Marnie Woodrow on roller-coasters and Timothy Findley's influence
Marnie Woodrow's new novel, Heyday, mixes romance, roller-coasters and remembrance. The book is actually two stories — one about two girls who meet by chance on a roller-coaster in 1909, and another about a present-day woman who is mourning a wife she is beginning to realize she never truly loved. The stories run parallel to each other, with subtle connections. The author spoke to Shelagh Rogers in Toronto.
ON THAT MOMENT AT THE TOP OF THE ROLLER-COASTER
Since I went on my first roller-coaster at Canada's Wonderland when I was about 11 years old, they have spoken to me in this profound way. It's this ultimate thrill. There's this deep regret that you feel every time you go up the hill. Even if you love them, you have a moment where you think: What have I done? And it's such a great metaphor to me, for so many things, love especially.
ON HER FRIENDSHIP WITH TIMOTHY FINDLEY
He's been described as my mentor and friend. He was someone I connected to in a very powerful way, but briefly, really, compared to many of his enduring friendships. He gave me not career advice, but soul advice. And that stayed with me and continues to. In terms of writing advice, we would mostly just laugh about being part of this mysterious mob called CanLit. He did not love roller-coasters. There's a scene in the novel that's based on a conversation I had with him where I asked him if he ever went to Sunnyside, which was the amusement park across from the Toronto Islands. And he described this fantastic scene of his father dragging him onto this roller-coaster there, and his deep regret and horror at the whole experience.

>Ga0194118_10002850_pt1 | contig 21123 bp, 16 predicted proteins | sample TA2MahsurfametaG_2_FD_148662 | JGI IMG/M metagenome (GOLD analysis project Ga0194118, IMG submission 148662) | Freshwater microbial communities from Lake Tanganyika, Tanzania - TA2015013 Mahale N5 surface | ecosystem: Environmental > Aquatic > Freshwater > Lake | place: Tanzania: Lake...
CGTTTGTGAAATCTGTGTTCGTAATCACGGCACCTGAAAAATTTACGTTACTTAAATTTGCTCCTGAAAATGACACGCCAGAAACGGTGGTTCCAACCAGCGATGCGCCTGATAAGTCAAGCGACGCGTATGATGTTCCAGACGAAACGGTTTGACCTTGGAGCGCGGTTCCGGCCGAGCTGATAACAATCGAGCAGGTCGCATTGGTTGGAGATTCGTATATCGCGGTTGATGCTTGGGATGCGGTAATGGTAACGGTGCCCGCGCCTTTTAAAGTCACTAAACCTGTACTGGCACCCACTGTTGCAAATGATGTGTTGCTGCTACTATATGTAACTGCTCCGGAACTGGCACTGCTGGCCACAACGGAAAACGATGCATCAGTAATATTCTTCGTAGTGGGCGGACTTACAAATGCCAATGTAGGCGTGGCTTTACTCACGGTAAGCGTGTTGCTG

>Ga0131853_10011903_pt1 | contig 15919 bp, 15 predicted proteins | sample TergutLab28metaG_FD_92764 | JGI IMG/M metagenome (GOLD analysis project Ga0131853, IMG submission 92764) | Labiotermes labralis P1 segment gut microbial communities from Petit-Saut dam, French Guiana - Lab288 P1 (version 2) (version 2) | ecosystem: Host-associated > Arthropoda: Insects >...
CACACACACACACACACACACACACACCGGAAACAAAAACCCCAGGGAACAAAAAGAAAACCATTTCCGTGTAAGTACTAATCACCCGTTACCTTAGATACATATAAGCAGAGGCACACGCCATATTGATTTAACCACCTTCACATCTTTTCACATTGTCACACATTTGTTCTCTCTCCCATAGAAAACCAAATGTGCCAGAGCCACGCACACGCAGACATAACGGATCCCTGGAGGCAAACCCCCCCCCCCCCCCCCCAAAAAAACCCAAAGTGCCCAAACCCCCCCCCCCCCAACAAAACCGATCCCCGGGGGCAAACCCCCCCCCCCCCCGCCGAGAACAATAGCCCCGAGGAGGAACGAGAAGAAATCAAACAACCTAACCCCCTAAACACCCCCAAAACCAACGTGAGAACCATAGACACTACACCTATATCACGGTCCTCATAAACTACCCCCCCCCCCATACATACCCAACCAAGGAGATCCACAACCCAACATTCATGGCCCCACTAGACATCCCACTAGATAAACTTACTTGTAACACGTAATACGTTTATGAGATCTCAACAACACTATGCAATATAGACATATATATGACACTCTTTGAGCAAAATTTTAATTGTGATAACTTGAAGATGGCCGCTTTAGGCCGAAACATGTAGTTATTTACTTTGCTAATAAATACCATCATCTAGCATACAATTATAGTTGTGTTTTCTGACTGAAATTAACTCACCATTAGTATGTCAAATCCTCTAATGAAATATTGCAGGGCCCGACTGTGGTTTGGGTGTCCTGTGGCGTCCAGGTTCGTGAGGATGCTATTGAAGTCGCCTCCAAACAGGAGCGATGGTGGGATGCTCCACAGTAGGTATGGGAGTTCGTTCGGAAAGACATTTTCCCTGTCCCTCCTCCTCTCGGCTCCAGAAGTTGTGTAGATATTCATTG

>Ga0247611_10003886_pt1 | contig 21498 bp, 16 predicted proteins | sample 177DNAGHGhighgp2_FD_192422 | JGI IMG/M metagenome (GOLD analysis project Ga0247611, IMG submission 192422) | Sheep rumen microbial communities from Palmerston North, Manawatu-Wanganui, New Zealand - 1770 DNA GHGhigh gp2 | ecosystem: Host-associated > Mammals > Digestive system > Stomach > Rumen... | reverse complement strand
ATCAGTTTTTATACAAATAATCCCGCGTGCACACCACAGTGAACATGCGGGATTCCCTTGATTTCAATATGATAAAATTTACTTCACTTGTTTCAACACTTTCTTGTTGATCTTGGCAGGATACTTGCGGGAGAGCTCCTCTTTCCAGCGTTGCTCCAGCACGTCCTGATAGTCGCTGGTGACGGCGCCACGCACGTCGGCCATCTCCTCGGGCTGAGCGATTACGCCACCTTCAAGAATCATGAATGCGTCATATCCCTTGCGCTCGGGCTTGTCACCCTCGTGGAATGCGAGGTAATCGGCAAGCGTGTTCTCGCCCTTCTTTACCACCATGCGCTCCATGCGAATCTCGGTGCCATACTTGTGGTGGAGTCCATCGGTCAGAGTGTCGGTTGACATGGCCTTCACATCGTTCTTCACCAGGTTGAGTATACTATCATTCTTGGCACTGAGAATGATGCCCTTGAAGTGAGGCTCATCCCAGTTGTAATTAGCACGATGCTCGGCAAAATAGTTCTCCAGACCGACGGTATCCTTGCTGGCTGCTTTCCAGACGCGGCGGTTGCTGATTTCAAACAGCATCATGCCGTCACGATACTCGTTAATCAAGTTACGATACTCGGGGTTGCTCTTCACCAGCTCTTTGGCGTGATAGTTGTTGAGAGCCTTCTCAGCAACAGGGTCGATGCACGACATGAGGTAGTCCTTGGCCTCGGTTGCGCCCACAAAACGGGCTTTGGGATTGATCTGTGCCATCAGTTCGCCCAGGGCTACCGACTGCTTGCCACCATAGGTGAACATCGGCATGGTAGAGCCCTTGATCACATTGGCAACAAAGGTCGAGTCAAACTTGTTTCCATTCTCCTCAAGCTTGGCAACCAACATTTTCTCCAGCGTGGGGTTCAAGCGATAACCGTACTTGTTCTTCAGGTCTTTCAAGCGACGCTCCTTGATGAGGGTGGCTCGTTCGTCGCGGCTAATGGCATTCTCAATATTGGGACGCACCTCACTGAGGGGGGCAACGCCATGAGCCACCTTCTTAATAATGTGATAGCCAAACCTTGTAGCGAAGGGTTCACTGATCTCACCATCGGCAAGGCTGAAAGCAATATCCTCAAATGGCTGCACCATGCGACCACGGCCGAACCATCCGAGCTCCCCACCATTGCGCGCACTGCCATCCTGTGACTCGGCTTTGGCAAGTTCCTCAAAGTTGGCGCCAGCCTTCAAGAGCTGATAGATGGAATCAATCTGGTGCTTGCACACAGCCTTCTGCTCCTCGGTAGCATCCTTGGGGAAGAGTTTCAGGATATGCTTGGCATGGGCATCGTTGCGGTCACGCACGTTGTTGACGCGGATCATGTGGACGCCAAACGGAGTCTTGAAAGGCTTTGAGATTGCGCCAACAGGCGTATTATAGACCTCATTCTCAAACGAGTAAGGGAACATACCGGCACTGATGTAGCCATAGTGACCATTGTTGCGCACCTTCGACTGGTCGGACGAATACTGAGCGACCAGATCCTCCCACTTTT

ON COMPLICATED KINDS OF GRIEF
I wanted to explore complicated loss. I took a course in bereavement studies, and I came upon "complicated loss," "disenfranchised grief" and all of these interesting terms I'd never heard before. And I thought to myself, that's what I want to explore. Not a traditional mourning story where it was the love of one's life that passed away, but rather a situation that's more like we experience, which is mixed feelings and ambivalence sometimes, and even anger and resentment that we don't know until we're sitting in it and exploring the grief. There was a bit of feedback that people didn't want to read about that, they wanted to read about the love of one's life passing away. That's not my job. It's not my job to write about what I'm told people want, it's for me to explore the things that I think are true.
Marnie Woodrow's comments have been edited and condensed.